In August we reported that Box was after additional funding of US$35 million. It was leaked at the time that US$ 18.6 was obtained, but there was still much work to do.
This updated fourth round financing comes after Box.net rejected offers made by Citrix to acquire the company for $600 million earlier in the year. This round likewise includes prior investments made by Andreessen Horowitz and DFJ Growth. The new capital infusion brings Box.net's capitalization to US$ 162 million and boosts the company's market value to more than US$ 600 million.
From the Dorm Room to the Boardroom
Founded by Aaron Levie and Dylan Smith and initially operating from their dorm room in 2005, Box.net has evolved from a simple cloud storage service to a full-fledged enterprise collaboration tool, which lets organizations and teams coordinate and communicate, while having the capability to add tools from Salesforce, Google Apps, NetSuite, Yammer and others.
Box currently has 7 million users across different industries, and stores 300 million documents to date, providing cloud storage services for 77% of Fortune 500 companies. Credit goes to Box.net's "freemium" pricing structure, which enables startups to use the service for free or for a nominal amount, and then gradually move up the pricing ladder as their needs grow.
Levie says much of the new financing will go to expanding the company's capability, particularly with new server infrastructure, hiring new staff and increased R&D activity. The company plans to open a third datacenter by 2012.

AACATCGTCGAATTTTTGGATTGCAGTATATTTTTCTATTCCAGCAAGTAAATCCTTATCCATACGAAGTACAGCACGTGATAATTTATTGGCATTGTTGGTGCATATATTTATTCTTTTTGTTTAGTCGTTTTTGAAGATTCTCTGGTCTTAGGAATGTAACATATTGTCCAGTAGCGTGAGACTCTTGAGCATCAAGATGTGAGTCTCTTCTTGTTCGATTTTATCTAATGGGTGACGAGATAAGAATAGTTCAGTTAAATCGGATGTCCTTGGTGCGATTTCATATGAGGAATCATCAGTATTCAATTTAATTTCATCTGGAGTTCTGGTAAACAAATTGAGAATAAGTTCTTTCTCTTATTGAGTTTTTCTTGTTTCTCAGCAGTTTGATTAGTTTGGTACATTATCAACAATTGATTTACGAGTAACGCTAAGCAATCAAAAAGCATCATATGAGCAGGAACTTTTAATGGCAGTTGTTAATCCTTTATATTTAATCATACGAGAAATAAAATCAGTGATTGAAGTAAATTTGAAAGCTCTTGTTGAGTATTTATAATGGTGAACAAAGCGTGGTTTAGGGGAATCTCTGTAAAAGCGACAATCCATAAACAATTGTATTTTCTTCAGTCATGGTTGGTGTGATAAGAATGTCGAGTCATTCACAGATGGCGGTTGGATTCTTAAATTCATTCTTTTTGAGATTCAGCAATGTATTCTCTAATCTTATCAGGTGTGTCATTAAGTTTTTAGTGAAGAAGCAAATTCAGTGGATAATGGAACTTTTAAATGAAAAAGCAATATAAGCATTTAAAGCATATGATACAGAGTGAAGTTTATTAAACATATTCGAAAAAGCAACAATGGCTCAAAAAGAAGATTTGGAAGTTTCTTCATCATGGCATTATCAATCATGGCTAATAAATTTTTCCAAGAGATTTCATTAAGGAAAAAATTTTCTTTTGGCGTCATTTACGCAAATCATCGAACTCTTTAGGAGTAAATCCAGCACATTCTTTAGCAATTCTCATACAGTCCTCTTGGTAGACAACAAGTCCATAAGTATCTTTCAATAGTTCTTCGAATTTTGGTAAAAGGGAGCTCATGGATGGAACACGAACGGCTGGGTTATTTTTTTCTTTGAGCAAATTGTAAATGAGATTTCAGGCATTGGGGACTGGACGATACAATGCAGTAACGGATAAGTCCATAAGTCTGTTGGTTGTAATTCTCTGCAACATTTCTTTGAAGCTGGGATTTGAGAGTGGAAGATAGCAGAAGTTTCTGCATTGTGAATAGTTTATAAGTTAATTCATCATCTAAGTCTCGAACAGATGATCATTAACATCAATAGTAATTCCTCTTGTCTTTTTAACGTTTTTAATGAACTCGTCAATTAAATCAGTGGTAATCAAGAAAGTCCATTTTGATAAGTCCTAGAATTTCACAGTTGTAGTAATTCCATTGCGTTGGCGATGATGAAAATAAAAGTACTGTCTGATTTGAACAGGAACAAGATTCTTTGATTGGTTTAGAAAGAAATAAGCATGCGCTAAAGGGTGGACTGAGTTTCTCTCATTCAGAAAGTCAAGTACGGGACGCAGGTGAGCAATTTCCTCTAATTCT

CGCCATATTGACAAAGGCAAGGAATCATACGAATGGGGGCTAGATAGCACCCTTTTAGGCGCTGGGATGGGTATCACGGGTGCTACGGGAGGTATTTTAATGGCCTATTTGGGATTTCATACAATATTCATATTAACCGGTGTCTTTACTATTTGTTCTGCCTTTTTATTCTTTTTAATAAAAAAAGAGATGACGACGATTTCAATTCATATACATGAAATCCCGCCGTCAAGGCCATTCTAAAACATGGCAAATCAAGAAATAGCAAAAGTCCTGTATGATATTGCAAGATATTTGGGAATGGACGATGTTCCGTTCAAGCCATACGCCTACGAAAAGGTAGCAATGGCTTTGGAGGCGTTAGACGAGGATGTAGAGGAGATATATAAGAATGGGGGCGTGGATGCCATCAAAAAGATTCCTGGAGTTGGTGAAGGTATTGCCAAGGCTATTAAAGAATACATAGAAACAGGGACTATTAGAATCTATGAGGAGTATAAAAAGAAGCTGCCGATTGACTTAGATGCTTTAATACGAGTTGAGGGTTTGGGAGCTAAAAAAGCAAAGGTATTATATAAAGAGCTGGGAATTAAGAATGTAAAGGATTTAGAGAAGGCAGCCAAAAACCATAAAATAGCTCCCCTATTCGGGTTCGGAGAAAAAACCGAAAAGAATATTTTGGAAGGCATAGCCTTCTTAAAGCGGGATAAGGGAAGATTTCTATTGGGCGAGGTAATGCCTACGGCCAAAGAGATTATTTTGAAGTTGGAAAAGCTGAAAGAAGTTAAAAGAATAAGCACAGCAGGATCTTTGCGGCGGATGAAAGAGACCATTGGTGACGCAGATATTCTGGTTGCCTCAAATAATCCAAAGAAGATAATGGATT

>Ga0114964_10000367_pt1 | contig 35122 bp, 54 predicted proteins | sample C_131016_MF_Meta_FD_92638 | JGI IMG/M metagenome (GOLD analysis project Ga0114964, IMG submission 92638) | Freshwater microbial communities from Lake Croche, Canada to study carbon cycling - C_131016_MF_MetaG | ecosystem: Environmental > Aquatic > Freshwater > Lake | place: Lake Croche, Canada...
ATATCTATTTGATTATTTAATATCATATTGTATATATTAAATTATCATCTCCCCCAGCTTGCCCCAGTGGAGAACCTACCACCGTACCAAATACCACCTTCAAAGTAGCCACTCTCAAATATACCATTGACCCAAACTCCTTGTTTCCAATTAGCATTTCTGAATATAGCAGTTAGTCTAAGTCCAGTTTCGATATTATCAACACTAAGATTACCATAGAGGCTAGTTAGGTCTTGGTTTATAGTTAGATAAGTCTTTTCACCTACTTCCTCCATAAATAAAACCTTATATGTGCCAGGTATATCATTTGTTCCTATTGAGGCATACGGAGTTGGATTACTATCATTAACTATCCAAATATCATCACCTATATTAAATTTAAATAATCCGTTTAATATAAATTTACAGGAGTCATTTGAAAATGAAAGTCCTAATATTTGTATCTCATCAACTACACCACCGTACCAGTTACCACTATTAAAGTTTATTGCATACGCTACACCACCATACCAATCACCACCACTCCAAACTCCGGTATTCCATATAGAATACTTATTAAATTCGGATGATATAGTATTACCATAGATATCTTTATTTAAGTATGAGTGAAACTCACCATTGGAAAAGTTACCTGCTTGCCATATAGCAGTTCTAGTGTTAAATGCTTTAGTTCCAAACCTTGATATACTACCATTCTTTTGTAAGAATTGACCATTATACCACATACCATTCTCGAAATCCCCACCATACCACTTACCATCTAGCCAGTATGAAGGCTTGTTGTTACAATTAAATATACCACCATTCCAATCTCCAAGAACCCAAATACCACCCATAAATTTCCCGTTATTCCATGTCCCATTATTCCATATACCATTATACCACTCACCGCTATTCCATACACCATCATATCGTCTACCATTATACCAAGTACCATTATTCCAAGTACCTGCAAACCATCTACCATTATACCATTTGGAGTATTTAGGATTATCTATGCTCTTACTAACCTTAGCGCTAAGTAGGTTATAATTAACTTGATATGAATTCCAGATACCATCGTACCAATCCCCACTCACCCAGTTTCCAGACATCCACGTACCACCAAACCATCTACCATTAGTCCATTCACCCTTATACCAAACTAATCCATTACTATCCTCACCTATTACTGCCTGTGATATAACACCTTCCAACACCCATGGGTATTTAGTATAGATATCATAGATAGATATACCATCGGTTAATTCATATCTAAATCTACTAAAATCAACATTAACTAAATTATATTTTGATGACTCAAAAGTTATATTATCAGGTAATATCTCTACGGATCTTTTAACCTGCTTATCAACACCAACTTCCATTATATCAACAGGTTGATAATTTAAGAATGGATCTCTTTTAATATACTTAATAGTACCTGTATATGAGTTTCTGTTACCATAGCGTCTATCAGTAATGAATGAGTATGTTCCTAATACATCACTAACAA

Challenging the Big Companies
Box.net has bigger dreams, and is aiming to establish a cloud platform for computing, particularly focusing on the mobile market. Box.net has announced the launch of the Box Innovation Network, or /bin, a program that will establish a new ecosystem for enterprise applications, with focus on mobile apps.
With more money at its disposal, Box.net plans to "out-innovate" the vanguards of the old enterprise software industry, such as Microsoft, Oracle and IBM. "Businesses of all sizes are moving their information and collaboration to the cloud, and with this new capital we’ll support their transition by continuing to aggressively out-innovate legacy players like Microsoft," says Levie.
With Box.net getting ready for the big leagues, investors even think Box.net might be ready to go public soon. NEA partner Kittu Kolluri says that "Box absolutely should be a public company," citing that the company is eying an IPO sometime in the future. But until then, Box.net will be using its resources to become better at what it does best, which, according to SAP Ventures managing director Jai Das is "helping organizations make better decisions faster by bringing new innovation to business information."